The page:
20th February, No Comments
By John Watson
Whilst the arguments rage over who wrote this (it certainly wasn’t me which could account for the style and typographical and other errors) here is the text gleaned from the pamphlet for you to ponder over . . .
To me it seems that it was written either by Doyle or someone else but that the character describes here as me (Watson) is, in fact Doyle who is thinking about his future political stance at the Border Burghs.
DISCOVERING THE BORDER BURGHS,
and, BY DEDUCTION, the BRIG BAZAAR
‘We’ve had enough of the old romancists and men of travel’, said the Editor. As he blue-pencilled his copy, and made arrangements for the great Saturday edition of the Bazaar Book. ‘We want something up-to-date. Why not have a word from “Sherlock Holmes”?’
Editors have only to speak and it is done, at least, they think so. ‘Sherlock Holmes!’ As well talk of interviewing the Man in the Moon. But it does not do to tell Editors all that you think. I had no objections whatever, I assured the Editor, to buttonhole ‘Sherlock Holmes,’ but to do so I should have to go to London.
‘London!’ scornfully sniffed the Great Man. ‘And you profess to be a journalist? Have you never heard of the telegraph, the telephone, or the phonograph? Go to London! And are you not aware that all journalists are supposed to be qualified members of the Institute of Fiction, and to be qualified to make use of the Faculty of Imagination? By the use of the latter men have been interviewed, who were hundreds of miles away; some have been “interviewed” without either knowledge or consent. See that you have a topical article ready for the press for Saturday. Good-day.’
I was dismissed and had to find copy by hook or by crook. Well, the Faculty of Imagination might be worth a trial.
. . .
The familiar house in Sloan Street met my bewildered gaze. The door shut, the blinds drawn. I entered; doors are no barrier to one who uses the Faculty of Imagination. The soft light from an electric bulb flooded the room. ‘Sherlock Holmes’ sits by the side of the table; Dr Watson is on his feet about to leave for the night. Sherlock Holmes, as has lately been shown by a prominent journal, is a pronounced Free Trader. Dr Watson is a mild Protectionist, who would take his gruelling behind a Martello tower, as Lord Goschen wittily put it, but not ‘lying down!’ The twain had just finished a stiff argument on Fiscal policy. Holmes loq.–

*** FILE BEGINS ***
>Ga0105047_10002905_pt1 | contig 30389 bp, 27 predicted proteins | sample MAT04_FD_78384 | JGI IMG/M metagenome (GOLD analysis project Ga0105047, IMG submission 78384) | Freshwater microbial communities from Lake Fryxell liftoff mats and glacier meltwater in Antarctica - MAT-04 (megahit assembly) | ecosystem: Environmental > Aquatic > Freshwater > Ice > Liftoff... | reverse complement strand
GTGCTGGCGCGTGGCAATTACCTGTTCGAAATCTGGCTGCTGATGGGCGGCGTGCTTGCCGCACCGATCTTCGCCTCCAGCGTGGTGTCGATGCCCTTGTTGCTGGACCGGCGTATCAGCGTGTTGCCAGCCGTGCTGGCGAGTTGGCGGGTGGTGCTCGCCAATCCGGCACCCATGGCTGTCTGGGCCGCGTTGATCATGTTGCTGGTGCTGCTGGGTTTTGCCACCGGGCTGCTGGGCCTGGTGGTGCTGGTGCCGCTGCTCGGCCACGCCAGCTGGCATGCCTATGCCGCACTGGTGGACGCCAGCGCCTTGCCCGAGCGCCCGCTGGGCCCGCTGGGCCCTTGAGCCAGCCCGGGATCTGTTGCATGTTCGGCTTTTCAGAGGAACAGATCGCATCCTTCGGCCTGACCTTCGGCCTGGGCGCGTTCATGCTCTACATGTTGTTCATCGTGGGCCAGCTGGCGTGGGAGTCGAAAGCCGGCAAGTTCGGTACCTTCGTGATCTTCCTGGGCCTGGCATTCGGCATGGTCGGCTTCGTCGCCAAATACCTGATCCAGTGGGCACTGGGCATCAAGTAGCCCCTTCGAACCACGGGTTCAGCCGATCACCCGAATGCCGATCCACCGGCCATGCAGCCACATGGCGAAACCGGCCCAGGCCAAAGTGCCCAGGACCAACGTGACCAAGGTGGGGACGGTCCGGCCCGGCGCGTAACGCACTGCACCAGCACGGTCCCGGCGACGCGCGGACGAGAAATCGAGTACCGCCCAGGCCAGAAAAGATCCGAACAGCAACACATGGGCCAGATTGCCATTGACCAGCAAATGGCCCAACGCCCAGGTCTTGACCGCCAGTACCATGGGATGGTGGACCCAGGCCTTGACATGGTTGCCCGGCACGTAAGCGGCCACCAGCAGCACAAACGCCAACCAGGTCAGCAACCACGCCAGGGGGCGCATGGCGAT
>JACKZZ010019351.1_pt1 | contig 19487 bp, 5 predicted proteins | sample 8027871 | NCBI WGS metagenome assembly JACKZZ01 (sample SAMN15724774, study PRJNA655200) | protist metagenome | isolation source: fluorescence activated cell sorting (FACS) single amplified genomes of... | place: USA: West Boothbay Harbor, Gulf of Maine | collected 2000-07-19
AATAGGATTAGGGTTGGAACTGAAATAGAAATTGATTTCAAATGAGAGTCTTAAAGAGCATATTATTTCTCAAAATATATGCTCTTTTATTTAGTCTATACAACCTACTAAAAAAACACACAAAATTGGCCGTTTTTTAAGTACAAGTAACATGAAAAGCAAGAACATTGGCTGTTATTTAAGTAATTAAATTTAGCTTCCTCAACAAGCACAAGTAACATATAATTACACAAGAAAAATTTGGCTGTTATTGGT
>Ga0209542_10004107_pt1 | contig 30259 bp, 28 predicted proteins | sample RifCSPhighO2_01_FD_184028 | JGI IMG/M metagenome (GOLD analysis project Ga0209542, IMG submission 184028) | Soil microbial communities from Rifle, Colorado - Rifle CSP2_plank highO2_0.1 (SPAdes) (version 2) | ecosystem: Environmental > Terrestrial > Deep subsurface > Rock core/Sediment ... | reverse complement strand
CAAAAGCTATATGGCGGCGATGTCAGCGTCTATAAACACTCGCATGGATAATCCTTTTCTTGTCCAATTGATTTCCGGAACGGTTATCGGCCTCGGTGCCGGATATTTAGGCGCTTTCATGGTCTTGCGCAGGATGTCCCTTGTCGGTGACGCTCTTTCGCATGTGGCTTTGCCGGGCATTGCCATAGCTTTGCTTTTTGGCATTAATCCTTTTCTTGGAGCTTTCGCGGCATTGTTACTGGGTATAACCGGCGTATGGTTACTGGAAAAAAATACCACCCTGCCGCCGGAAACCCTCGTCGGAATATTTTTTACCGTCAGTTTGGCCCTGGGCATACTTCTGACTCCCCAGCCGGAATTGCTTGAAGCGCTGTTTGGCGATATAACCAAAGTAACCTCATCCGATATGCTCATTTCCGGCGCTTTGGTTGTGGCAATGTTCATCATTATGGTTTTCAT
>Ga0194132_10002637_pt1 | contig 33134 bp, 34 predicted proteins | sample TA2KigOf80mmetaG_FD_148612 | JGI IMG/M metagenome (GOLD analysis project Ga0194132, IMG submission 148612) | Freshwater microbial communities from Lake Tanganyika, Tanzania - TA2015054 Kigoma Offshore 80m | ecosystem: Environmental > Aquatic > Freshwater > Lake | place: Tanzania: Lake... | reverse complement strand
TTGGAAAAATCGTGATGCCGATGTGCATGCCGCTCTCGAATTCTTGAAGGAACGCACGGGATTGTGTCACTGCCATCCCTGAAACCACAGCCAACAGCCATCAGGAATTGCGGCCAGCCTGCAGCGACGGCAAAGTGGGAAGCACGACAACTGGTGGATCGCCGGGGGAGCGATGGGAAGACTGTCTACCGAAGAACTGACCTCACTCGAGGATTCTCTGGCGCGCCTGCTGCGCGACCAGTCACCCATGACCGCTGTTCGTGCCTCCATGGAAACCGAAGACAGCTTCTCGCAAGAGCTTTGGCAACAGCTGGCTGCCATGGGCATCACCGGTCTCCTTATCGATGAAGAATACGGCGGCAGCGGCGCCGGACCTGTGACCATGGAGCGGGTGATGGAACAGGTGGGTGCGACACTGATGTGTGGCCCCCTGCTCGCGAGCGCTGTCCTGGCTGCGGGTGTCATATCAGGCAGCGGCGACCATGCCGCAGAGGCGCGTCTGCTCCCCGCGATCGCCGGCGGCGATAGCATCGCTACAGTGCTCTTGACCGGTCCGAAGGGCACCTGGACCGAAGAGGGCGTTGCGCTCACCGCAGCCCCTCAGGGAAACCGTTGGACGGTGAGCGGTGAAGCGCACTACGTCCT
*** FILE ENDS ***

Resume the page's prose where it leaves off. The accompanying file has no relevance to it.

‘And when shall I see you again, Watson? The inquiry into the “mysteries of the Secret Cabinet” will be continued in Edinburgh on Saturday. Do you mind a run down to Scotland? You would get some capital data which you might turn to good account later.’
‘I am very sorry,’ replied Dr Watson. ‘I should have liked to have gone with you, but a prior engagement prevents me. I will, however, have the pleasure of being in kindly Scottish company that day. I, also, am going to Scotland.’
‘Ah! then you are going to the Border country at that time?’
‘How do you know that?’
‘My dear Watson, it’s all a matter of deduction.’
‘Will you explain?’
‘Well, when a man becomes absorbed in a certain theme, the murder will out some day. In many discussions you and I have on the fiscal question from time to time I have not failed to notice that you have taken up an attitude antagonistic to a certain school of thought, and on several occasions you have commented on the passing of “so-called’ reforms, as you describe them, which you say were not the result of a spontaneous movement from or by the people, but solely due to the pressure of the Manchester School of politicians appealing to the mob. One of these allusions you made a peculiar reference to “Huz an’ Mainchester” who had “turned the world upside down.” The word “Huz” stuck to me, but after consulting many authors without learning anything as to the source of the word, I one day in reading a provincial paper noticed the same expression, which the writer said was descriptive of the way Hawick people looked at the progress of Reform. “Huz an’ Mainchester’ led the way. So, thought I, Watson has a knowledge of Hawick. I was still further confirmed in this idea by hearing you in several absent moments crooning a weird song of the Norwegian God Thor. Again I made enquires, and writing to a friend in the Sounth country I procured a copy of “Teribus.” So, I reasoned, so – there’s something in the air! What attraction has Hawick for Watson?’